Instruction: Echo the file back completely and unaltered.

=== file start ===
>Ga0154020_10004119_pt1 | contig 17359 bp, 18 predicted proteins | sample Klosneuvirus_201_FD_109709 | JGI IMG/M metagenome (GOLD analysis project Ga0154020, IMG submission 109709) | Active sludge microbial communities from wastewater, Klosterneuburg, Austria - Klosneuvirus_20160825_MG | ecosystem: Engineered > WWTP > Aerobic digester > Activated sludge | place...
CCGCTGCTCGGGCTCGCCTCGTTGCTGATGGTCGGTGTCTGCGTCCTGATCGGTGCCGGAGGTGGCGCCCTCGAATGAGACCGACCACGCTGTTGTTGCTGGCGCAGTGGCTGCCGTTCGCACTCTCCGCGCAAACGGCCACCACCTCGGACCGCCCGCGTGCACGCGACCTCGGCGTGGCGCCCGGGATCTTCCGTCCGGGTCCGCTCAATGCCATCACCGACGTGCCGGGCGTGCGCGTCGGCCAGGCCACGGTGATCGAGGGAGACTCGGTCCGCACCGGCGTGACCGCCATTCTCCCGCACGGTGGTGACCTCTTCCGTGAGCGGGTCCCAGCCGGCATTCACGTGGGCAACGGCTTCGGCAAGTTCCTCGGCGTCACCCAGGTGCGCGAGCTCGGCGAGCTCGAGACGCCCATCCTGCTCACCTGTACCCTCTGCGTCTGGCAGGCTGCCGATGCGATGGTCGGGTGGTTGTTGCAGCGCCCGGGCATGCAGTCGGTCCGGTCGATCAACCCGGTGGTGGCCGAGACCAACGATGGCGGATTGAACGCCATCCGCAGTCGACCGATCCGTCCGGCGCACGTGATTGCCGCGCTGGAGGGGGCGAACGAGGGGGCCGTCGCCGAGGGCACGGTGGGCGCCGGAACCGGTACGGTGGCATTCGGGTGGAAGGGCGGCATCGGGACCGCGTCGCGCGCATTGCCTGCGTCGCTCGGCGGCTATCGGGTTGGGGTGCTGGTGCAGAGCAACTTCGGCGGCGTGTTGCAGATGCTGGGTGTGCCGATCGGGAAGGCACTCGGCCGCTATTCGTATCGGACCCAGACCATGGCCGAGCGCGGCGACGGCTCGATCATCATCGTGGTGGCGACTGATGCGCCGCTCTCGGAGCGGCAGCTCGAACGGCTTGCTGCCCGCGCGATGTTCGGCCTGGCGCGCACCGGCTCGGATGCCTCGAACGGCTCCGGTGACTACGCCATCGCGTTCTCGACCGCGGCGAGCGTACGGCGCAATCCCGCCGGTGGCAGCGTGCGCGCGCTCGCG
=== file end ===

>Ga0154020_10004119_pt1 | contig 17359 bp, 18 predicted proteins | sample Klosneuvirus_201_FD_109709 | JGI IMG/M metagenome (GOLD analysis project Ga0154020, IMG submission 109709) | Active sludge microbial communities from wastewater, Klosterneuburg, Austria - Klosneuvirus_20160825_MG | ecosystem: Engineered > WWTP > Aerobic digester > Activated sludge | place...
CCGCTGCTCGGGCTCGCCTCGTTGCTGATGGTCGGTGTCTGCGTCCTGATCGGTGCCGGAGGTGGCGCCCTCGAATGAGACCGACCACGCTGTTGTTGCTGGCGCAGTGGCTGCCGTTCGCACTCTCCGCGCAAACGGCCACCACCTCGGACCGCCCGCGTGCACGCGACCTCGGCGTGGCGCCCGGGATCTTCCGTCCGGGTCCGCTCAATGCCATCACCGACGTGCCGGGCGTGCGCGTCGGCCAGGCCACGGTGATCGAGGGAGACTCGGTCCGCACCGGCGTGACCGCCATTCTCCCGCACGGTGGTGACCTCTTCCGTGAGCGGGTCCCAGCCGGCATTCACGTGGGCAACGGCTTCGGCAAGTTCCTCGGCGTCACCCAGGTGCGCGAGCTCGGCGAGCTCGAGACGCCCATCCTGCTCACCTGTACCCTCTGCGTCTGGCAGGCTGCCGATGCGATGGTCGGGTGGTTGTTGCAGCGCCCGGGCATGCAGTCGGTCCGGTCGATCAACCCGGTGGTGGCCGAGACCAACGATGGCGGATTGAACGCCATCCGCAGTCGACCGATCCGTCCGGCGCACGTGATTGCCGCGCTGGAGGGGGCGAACGAGGGGGCCGTCGCCGAGGGCACGGTGGGCGCCGGAACCGGTACGGTGGCATTCGGGTGGAAGGGCGGCATCGGGACCGCGTCGCGCGCATTGCCTGCGTCGCTCGGCGGCTATCGGGTTGGGGTGCTGGTGCAGAGCAACTTCGGCGGCGTGTTGCAGATGCTGGGTGTGCCGATCGGGAAGGCACTCGGCCGCTATTCGTATCGGACCCAGACCATGGCCGAGCGCGGCGACGGCTCGATCATCATCGTGGTGGCGACTGATGCGCCGCTCTCGGAGCGGCAGCTCGAACGGCTTGCTGCCCGCGCGATGTTCGGCCTGGCGCGCACCGGCTCGGATGCCTCGAACGGCTCCGGTGACTACGCCATCGCGTTCTCGACCGCGGCGAGCGTACGGCGCAATCCCGCCGGTGGCAGCGTGCGCGCGCTCGCG